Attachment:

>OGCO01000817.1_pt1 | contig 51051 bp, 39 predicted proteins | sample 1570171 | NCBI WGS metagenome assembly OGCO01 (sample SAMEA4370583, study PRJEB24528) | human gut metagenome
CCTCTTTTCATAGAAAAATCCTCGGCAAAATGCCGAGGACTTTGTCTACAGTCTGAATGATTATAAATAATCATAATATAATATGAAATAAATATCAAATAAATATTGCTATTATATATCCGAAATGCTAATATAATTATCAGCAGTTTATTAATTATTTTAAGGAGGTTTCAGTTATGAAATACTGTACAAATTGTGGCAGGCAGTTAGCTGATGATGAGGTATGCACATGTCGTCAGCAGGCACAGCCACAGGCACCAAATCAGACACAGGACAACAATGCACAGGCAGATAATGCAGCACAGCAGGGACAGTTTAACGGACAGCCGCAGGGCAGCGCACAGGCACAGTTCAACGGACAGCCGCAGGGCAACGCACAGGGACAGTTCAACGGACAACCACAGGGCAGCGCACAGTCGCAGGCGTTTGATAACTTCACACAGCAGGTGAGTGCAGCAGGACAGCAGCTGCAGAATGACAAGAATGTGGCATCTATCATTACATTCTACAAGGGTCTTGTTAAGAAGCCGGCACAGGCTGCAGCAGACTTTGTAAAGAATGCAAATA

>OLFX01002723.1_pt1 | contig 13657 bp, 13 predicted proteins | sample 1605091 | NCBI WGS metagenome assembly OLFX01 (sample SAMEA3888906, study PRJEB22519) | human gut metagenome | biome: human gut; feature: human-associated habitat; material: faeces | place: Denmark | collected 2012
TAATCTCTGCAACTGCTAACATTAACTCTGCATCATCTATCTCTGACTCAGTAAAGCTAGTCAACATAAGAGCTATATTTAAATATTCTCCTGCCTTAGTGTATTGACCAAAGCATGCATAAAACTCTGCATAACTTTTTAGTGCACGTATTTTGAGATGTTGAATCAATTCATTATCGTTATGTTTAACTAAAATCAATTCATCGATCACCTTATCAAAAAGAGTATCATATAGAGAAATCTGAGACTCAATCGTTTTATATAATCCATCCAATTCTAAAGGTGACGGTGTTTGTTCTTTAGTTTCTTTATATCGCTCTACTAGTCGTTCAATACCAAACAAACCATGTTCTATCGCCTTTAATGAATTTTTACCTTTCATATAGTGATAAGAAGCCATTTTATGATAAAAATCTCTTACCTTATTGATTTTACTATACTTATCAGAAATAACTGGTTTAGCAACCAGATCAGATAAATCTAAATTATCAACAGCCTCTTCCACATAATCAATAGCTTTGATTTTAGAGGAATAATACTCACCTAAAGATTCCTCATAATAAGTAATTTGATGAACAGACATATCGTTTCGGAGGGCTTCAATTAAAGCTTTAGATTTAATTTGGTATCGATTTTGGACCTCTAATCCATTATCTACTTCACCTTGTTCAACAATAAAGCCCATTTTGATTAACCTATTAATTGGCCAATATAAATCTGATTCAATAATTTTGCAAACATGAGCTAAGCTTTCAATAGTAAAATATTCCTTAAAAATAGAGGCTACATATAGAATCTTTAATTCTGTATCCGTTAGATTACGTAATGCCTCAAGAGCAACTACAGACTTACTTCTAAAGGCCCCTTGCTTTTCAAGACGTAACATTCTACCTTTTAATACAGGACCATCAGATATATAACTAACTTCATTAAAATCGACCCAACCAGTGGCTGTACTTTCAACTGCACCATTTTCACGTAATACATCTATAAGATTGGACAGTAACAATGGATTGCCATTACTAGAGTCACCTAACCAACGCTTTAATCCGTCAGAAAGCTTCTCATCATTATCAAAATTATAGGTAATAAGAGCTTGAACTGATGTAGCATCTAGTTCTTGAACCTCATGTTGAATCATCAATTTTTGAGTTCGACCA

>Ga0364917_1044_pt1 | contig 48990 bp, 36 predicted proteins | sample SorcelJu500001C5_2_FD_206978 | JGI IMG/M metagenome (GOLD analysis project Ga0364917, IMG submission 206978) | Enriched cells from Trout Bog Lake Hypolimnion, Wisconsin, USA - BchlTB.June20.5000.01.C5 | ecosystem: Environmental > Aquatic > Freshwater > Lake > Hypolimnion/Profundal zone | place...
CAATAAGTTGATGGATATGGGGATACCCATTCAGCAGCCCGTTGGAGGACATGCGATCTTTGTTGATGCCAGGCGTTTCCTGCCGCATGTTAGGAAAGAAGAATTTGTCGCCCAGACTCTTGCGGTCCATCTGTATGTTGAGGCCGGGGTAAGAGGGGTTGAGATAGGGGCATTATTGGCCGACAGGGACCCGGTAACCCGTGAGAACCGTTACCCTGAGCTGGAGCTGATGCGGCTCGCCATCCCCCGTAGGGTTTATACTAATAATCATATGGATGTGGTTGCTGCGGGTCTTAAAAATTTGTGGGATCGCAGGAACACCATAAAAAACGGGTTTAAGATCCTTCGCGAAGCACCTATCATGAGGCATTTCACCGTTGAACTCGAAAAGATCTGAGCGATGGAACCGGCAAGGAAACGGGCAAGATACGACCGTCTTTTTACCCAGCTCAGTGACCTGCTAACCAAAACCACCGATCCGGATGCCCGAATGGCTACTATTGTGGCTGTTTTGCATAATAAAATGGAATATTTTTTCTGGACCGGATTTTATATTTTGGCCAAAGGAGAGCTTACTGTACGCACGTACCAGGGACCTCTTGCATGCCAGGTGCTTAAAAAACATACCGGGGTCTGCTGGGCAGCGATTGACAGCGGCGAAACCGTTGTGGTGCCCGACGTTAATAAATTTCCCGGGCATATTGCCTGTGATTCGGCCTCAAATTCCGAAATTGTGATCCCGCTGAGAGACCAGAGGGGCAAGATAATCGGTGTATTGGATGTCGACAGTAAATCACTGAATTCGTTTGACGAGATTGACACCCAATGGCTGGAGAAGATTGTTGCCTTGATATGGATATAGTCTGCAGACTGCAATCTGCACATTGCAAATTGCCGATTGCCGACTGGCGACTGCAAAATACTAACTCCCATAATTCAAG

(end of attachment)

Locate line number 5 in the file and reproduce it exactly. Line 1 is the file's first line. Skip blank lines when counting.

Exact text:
>Ga0364917_1044_pt1 | contig 48990 bp, 36 predicted proteins | sample SorcelJu500001C5_2_FD_206978 | JGI IMG/M metagenome (GOLD analysis project Ga0364917, IMG submission 206978) | Enriched cells from Trout Bog Lake Hypolimnion, Wisconsin, USA - BchlTB.June20.5000.01.C5 | ecosystem: Environmental > Aquatic > Freshwater > Lake > Hypolimnion/Profundal zone | place...